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Poll Shows Ukrainians Resolved to Fight Until Victory

Ukrainian servicemen fire a Polish 155mm self-propelled tracked gun-howitzer Krab from a position on the front line in the Donetsk region, Oct. 19, 2022, amid Russia's invasion of Ukraine.
Ukrainian servicemen fire a Polish 155mm self-propelled tracked gun-howitzer Krab from a position on the front line in the Donetsk region, Oct. 19, 2022, amid Russia's invasion of Ukraine.

A new Gallup poll released this week found that 70% of Ukrainians want to continue the war with Russia until they achieve victory, and 91% said victory means recapturing all Ukrainian territory seized by Russia, including Crimea.

The poll was conducted in September amid excitement over recent battlefield victories and before the latest wave of airstrikes against Ukrainian population centers.

The findings suggest strong support for the position of Ukrainian President Volodymyr Zelenskyy, who declared late last month that he would not pursue a negotiated end to the war as long as Vladimir Putin remains president of Russia.

Speaking soon after Putin proclaimed Russia's illegal "annexation" of four Ukrainian territories, Zelenskyy said, "Ukraine will not hold any negotiations with Russia as long as Putin is the president of the Russian Federation. We will negotiate, but with the new president."

At the time the poll was conducted, a Ukrainian counteroffensive had regained large swaths of territory in the nation's east, buoying spirits across the country. Ukrainian forces are now closing in on the key southern city of Kherson, but progress there has been slower and costly, while Russia has retaliated with a devastating series of rocket and drone attacks on civilian targets and infrastructure across Ukraine.

RJ Reinhart, a lead author of a series of reports Gallup is putting out this week based on the poll findings, said it is too early to predict what impact the Russian bombardment might have had on public attitudes.

"Even today, the Russians are targeting power plants in Ukraine with the idea of turning this into a really cold, dark winter, [in hopes that] that will encourage the Ukrainian population to essentially give up on the fight and realize that somehow the Russians will win, or at least the Ukrainians won't win," he said.

"There's another side to that," he added. "It may encourage them to fight that much harder."

Perhaps not surprisingly, the Gallup survey found that support for fighting until victory is strongest in regions farthest from the ground war and weakest in regions where people are closest to the action.

"Backing for the war effort is highest in places such as the country's capital, Kyiv (83%), and in the West (82%), Central (78%) and North (75%) regions of the country. Much smaller majorities in the country's East (56%) and South (58%) support continuing the war," Gallup reported.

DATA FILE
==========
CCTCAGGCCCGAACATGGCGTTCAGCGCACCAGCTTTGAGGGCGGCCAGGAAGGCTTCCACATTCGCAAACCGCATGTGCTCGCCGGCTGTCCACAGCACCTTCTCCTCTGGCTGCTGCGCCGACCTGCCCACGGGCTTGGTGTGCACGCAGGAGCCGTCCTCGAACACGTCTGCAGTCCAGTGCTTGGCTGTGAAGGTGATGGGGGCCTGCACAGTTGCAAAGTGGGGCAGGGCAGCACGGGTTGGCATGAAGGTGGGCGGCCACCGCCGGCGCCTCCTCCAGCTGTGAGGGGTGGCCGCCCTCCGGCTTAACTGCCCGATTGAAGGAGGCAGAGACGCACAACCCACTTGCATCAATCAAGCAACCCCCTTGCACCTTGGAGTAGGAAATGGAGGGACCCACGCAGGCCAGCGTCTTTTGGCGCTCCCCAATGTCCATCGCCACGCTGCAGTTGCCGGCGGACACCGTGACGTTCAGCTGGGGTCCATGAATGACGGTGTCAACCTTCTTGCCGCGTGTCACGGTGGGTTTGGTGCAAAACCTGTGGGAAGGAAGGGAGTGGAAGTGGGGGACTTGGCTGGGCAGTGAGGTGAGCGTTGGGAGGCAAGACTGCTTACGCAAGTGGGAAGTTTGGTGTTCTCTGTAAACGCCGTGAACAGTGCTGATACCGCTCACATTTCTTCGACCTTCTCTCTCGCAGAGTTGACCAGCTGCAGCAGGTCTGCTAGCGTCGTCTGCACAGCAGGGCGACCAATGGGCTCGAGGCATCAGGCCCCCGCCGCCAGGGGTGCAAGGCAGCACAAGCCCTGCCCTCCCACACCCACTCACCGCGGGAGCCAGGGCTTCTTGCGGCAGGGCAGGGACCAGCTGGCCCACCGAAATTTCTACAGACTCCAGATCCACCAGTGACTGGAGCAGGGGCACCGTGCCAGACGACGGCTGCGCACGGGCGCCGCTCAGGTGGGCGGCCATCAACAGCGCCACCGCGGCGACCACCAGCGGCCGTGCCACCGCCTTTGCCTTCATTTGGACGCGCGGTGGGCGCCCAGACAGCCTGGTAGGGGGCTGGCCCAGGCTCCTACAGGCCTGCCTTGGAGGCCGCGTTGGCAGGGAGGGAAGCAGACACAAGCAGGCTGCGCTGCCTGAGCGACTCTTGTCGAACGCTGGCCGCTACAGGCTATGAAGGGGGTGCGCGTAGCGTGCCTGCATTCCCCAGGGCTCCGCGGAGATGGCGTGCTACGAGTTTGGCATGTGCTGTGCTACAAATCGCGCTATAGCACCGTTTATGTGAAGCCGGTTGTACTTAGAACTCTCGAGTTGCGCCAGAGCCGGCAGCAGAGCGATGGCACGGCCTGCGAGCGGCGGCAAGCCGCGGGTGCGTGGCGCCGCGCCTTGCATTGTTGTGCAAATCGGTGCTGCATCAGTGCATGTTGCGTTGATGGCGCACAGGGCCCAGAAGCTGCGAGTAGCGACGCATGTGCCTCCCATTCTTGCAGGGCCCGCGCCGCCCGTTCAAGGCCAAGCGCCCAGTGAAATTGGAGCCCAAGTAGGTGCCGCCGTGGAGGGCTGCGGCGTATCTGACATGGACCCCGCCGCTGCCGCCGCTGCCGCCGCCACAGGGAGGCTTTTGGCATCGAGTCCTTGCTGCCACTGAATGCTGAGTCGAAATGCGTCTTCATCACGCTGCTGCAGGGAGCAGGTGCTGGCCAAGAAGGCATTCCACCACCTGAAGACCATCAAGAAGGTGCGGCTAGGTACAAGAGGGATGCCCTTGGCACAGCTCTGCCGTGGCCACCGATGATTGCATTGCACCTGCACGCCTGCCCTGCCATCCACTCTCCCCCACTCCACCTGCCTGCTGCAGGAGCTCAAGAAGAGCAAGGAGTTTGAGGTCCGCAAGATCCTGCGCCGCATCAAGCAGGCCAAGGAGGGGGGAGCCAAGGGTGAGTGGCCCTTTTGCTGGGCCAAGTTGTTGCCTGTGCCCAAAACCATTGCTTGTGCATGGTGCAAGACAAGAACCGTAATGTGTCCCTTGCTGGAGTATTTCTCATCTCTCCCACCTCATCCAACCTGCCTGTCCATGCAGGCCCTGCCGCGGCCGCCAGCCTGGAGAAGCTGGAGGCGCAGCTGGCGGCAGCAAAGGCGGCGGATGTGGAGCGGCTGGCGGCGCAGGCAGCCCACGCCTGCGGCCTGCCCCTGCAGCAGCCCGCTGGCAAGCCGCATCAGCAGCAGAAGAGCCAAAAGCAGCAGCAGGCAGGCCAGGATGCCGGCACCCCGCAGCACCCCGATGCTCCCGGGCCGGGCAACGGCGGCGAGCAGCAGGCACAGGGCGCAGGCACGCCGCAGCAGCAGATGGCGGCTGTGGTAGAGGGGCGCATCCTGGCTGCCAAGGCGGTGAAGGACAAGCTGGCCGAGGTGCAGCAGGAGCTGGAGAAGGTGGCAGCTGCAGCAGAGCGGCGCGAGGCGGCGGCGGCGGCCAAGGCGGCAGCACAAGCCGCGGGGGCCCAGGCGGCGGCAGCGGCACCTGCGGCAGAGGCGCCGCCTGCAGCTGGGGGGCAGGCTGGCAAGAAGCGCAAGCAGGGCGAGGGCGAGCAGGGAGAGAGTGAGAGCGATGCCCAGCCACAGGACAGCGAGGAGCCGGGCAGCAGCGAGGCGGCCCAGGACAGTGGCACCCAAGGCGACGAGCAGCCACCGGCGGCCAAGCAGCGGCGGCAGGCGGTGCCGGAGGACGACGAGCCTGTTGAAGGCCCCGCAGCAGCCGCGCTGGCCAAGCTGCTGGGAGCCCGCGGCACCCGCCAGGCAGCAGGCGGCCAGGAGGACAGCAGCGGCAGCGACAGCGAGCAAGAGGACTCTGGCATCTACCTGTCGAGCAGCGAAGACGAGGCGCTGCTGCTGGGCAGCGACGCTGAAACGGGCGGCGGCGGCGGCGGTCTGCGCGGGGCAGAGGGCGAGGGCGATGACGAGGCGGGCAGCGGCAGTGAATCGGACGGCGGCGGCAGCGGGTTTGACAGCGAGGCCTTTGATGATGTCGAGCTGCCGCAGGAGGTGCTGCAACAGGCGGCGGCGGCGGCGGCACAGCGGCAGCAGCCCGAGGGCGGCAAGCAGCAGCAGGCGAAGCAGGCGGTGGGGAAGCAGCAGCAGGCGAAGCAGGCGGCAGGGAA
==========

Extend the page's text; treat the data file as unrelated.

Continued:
"Where you've got the war right at your doorstep, your primary concern is simply stop the fighting, stop the violence that's going on," Reinhart said in a phone interview.

In addition, he noted: "You typically have the western part of the country more aligned with Europe, more aligned with the West, whereas in the east you have a population that is at least somewhat more aligned with Russia."

Nevertheless, he said, the poll shows that "you have a clear majority that supports fighting on until victory."

On a separate question about the quality of their lives, Ukrainians were unhappy with their current conditions but hopeful about the future. Asked to rate their living conditions on a scale from 1 to 10, respondents put their current conditions at an average of 4.6 but set their expectations for five years from now at 7.9.

A little more than half of the respondents told Gallup that the economic conditions in the city or area where they live are getting worse, while nearly a third reported that economic conditions are getting better.

The survey also asked respondents how they feel about the leadership of major countries including the U.S., China, Russia and Germany.

"Perception of Russian leadership has tanked, with less than 0.5% of Ukrainians now approving of Russia's leadership," Reinhart told VOA. "Views of Russia's key ally China are also quite poor; 14% of Ukrainians approve of China's leadership, down from 36% in 2021."

Views of the leadership of the United States, which has assisted Ukraine with billions of dollars' worth of war materiel and humanitarian aid, have improved dramatically. Some 66% of Ukrainians say they approve of U.S. leadership, up from just 37% in 2021.

While Germany has taken significant steps to support the Ukrainian war effort, including the shutdown of the Nord Stream gas pipeline from Russia, only 46% of respondents said they approve of German leadership, almost unchanged from the 48% who said the same thing last year.

"Ukrainians may have not shifted on Germany due to the perceived delays in substantial military assistance from the country," Reinhart said.